According to the latest research, working long hours is linked to an increased risk of Cardiovascular disease. The study was conducted by a team of scientists from the University of Texas. The researchers have been looking at data gathered from 1,900 people. The study was a long-term one, conducted in several years.

43 percent of long hour working people had been diagnosed with a problem related to cardiovascular disease (CVD), such as angina, coronary artery disease, heart failure, heart attack, high blood pressure or stroke
In order to reach the findings, the researchers evaluated the data of more than 1,900 people which was taken from a long-term research on work. The researchers, after observation, found out that almost 43% of those participants had been diagnosed with issues related to cardiovascular diseases (CVD) like coronary artery disease, angina, heart attack, heart failure, stroke, high blood pressure.

The researchers also noted that the risk of heart diseases increased for full-time employees by almost 1% for every additional hour they worked per week over the period of 10 years or more than that. The findings of the study did not apply to part-time workers.

The researchers said that beginning from 46 hours, additional work hours after that increased the chances of developing heart disease all the more. It was found out that the risk of developing heart diseases was almost 16% higher in those employees who worked for 55 hours a week for ten years in comparison to those people whose average work hours per week was 45 for 10 years to more. The risk of heart disease was highest amount to almost 35% in those who worked for 60 hours a week.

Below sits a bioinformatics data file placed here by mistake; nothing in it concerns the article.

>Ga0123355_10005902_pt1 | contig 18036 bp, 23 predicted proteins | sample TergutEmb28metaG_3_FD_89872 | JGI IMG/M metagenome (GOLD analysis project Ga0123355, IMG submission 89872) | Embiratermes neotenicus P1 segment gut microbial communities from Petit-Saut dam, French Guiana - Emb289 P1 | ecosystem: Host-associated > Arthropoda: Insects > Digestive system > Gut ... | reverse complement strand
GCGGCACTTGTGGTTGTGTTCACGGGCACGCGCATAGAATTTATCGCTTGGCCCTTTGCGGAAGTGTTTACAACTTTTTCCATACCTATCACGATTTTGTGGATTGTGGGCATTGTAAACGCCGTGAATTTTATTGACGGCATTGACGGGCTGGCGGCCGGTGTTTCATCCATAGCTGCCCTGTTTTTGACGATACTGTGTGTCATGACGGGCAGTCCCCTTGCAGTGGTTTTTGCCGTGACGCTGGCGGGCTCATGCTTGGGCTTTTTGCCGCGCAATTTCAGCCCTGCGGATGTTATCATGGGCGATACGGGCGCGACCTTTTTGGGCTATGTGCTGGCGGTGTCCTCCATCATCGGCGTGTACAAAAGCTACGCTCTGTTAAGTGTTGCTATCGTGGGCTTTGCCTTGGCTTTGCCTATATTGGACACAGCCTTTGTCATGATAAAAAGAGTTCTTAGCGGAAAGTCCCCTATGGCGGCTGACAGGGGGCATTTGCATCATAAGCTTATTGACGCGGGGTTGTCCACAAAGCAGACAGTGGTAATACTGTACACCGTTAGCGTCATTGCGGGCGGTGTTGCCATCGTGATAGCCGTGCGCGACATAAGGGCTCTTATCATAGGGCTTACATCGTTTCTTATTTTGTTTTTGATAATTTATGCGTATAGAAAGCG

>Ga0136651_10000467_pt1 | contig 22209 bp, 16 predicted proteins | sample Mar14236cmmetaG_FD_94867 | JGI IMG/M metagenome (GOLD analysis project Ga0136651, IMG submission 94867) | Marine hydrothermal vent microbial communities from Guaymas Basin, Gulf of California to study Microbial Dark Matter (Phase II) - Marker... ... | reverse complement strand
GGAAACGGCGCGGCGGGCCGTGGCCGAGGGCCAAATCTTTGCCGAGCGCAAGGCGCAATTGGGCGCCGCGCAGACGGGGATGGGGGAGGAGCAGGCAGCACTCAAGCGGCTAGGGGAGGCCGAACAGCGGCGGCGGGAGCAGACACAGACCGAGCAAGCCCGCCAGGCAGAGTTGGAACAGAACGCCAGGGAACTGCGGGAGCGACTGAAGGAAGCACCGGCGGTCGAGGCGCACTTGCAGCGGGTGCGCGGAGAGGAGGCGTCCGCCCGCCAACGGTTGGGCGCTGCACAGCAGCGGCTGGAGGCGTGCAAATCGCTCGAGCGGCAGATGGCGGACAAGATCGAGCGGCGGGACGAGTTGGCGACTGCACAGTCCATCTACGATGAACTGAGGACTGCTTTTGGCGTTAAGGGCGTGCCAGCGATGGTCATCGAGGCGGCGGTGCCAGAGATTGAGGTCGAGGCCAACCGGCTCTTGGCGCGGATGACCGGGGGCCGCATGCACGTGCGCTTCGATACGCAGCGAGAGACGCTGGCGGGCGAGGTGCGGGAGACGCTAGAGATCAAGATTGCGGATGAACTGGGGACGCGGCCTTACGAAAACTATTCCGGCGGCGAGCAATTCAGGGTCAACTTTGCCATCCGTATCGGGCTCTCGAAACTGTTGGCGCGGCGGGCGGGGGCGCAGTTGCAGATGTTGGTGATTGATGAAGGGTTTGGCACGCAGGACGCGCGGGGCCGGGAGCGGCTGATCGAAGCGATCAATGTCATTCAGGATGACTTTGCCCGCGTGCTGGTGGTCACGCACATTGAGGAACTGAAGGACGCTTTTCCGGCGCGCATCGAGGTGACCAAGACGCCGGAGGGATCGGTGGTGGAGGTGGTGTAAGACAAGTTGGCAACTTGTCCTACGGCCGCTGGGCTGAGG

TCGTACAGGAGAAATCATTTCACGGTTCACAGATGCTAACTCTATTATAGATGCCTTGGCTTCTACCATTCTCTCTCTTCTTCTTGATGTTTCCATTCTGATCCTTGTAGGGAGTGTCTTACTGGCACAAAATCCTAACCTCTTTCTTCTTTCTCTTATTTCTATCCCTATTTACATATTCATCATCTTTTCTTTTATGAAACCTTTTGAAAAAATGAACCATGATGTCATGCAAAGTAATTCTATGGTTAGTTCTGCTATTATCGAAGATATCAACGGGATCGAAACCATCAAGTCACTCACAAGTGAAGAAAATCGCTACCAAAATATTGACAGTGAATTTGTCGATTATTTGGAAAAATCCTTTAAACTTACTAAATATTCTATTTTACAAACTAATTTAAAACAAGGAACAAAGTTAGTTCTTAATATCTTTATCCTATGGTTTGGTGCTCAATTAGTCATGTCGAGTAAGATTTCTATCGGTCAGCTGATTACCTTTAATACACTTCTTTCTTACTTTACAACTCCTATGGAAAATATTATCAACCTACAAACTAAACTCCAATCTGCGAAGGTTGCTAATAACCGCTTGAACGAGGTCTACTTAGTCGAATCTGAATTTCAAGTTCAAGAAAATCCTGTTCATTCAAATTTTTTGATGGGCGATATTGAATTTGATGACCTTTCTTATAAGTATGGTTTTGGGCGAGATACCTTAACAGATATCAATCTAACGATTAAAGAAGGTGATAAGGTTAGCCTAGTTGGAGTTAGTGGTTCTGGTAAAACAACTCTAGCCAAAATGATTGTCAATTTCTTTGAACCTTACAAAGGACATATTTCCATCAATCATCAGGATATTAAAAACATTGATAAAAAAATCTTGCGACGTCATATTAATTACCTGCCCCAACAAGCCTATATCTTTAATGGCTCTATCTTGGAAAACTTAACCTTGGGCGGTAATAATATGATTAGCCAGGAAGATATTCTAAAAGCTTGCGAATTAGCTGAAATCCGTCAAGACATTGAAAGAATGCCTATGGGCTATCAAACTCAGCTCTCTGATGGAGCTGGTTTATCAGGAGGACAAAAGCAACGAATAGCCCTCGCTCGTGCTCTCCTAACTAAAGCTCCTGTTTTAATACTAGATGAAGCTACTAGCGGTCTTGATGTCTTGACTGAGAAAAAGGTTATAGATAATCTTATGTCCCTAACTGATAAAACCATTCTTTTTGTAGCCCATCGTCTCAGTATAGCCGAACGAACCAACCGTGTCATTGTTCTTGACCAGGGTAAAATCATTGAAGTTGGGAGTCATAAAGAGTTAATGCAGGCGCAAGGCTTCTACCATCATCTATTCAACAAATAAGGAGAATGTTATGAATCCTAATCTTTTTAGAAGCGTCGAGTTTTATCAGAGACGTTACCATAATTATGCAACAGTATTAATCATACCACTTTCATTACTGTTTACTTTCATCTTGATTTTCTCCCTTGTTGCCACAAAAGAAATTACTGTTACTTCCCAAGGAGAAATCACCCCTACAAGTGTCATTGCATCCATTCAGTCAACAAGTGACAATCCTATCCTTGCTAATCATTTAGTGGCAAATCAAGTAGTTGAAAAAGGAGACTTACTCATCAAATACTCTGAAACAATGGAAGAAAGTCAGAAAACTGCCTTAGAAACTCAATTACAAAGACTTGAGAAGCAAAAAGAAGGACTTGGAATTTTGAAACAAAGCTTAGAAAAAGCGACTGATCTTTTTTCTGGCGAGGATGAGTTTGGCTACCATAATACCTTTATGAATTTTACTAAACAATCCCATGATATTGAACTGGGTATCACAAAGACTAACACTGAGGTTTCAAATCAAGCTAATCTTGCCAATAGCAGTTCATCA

It is recommended that people adjust their working schedules in such ways that they do not exceed working hours every week for ten years as this will definitely make them more prone to developing a cardiovascular disease.

The reasons people work so much are various. Some of them have more than one job to earn more money. Other receive bonuses for working extra hours, while others can’t manage their work load in time which leads to several extra hours spent at the office. Furthermore, there are also the people, who, although leave the office after finishing their shift, they go on working from home.

The study findings show that people who worked 60 hours every week for 10 years or more are 35 percent more at risk of developing Cardiovascular disease compared to those who work for an average of 45 hours every week for 10 years or more. People who worked 55 hours every week for 10 years or more are 16 percent more likely to develop Cardiovascular diseasecompared to those who average 45 hours of work every week. “The findings did not apply to part-time workers, according to the study in the March issue of the Journal of Occupational and Environmental Medicine,” UPI explained.

Aside from avoiding long work hours, there are other ways to lower Cardiovascular disease risk. Exercising regularly, proper management of stress, eating a healthy diet and avoiding smoking are some of the most effective ways to reduce stroke and heart disease risk, according to Sarver Heart Center.


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